Ladro Di Bambini (Stolen Children), Il
Directed by Gianni Amelio. Starring Enrico Lo Verso, Valentina Scalici, Giuseppe Ieracitano. (1992, NR, 114 min.)
REVIEWED By Marc Savlov, Fri., April 16, 1993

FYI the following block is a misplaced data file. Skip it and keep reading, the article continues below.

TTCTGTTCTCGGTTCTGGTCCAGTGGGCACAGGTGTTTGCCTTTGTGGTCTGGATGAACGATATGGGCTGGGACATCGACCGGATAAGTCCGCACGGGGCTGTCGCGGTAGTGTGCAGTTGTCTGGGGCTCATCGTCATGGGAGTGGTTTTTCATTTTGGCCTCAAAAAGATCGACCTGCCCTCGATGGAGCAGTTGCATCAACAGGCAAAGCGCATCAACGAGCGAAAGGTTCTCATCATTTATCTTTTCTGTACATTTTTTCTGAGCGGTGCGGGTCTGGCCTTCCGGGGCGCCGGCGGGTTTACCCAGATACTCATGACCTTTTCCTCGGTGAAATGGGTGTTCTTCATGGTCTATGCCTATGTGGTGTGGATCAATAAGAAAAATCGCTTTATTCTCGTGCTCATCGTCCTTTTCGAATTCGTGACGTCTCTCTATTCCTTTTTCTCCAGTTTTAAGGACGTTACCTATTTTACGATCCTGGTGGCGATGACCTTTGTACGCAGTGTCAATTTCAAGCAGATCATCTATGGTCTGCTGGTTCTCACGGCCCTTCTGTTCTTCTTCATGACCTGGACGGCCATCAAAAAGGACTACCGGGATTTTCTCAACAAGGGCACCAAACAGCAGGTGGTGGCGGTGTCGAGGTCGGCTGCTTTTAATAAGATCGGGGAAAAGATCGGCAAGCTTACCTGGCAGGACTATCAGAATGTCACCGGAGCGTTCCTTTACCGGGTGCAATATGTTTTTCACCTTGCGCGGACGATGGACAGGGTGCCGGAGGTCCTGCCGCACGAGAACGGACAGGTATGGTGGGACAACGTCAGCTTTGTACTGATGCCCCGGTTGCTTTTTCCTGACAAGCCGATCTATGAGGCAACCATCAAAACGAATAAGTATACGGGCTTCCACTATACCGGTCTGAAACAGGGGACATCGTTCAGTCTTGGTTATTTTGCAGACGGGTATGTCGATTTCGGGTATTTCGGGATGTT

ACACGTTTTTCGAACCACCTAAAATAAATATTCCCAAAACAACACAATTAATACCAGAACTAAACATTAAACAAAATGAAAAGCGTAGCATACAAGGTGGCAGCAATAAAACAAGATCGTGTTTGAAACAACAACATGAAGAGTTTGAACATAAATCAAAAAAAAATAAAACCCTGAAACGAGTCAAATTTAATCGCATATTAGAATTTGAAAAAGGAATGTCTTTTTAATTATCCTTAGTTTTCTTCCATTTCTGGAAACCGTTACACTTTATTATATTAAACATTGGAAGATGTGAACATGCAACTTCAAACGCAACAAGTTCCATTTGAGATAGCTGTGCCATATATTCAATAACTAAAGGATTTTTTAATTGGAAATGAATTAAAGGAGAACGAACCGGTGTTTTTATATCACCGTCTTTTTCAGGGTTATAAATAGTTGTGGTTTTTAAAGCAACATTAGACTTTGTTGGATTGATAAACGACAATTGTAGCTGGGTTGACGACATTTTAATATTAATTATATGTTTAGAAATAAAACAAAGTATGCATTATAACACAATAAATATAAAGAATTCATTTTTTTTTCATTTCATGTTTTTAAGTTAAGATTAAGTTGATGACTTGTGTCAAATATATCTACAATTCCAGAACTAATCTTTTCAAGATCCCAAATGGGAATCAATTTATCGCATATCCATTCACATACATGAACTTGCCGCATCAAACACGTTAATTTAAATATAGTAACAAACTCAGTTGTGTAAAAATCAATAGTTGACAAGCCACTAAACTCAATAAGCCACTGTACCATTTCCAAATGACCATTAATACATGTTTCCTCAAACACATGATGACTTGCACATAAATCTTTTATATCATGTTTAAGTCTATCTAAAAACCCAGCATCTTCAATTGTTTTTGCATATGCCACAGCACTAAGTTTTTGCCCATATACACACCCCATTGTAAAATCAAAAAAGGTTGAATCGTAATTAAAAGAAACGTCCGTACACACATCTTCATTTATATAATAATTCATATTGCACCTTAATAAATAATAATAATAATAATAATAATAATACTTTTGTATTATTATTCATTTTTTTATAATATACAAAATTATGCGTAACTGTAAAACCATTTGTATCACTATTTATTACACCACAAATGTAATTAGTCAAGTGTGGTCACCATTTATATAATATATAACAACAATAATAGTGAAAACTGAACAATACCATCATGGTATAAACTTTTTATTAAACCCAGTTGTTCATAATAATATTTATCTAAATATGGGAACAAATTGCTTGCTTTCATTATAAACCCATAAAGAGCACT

Set in and around Milan, Italy, Il Ladro de Bambini follows the journey of a young, idealistic army officer (Verso) and the two young children he is charged with escorting to a state-run orphanage. Pressed into a life of prostitution at the age of 11, Rosetta (Scalici) and her younger brother Luciano (Ieracitano) are to be sent by train to Milan to live as wards of the state until permanent homes are found for them. Antonio, their escort on the journey, is at first aloof towards these sullen street kids, but as the days pass (and as the children are mysteriously denied entrance into the Catholic orphanage, possibly on the grounds of Rosetta's former occupation), this strange trio find themselves opening up to each other, almost in the form of a family. Director Amelio manages to keep what might otherwise have been a relentlessly grim tale from degenerating into sheer bleakness seemingly by sheer force of will. The camera repeatedly shows us the grime, the squalor that surrounds not only the dispossessed children, but also the entire country: Italy, it seems, is falling apart, the families along with the infrastructure, and Amelio drives the point home again and again. Scalici and Ieracitano -- and this is the debut film from both of them -- are less like young actors playing parts than they are the characters themselves. It's rare to see children in films and be completely overwhelmed by the honesty of their performances (Macaulay Culkin may be overwhelming, but not in terms of talent), but Scalici and Ieracitano are briliant here. Despite (and occasionally because of) the film's resolutely dour staging, Amelio's sad, lonely film affects the viewer in subtle, quiet ways. You'll find yourself thinking this one over for much longer than you expected.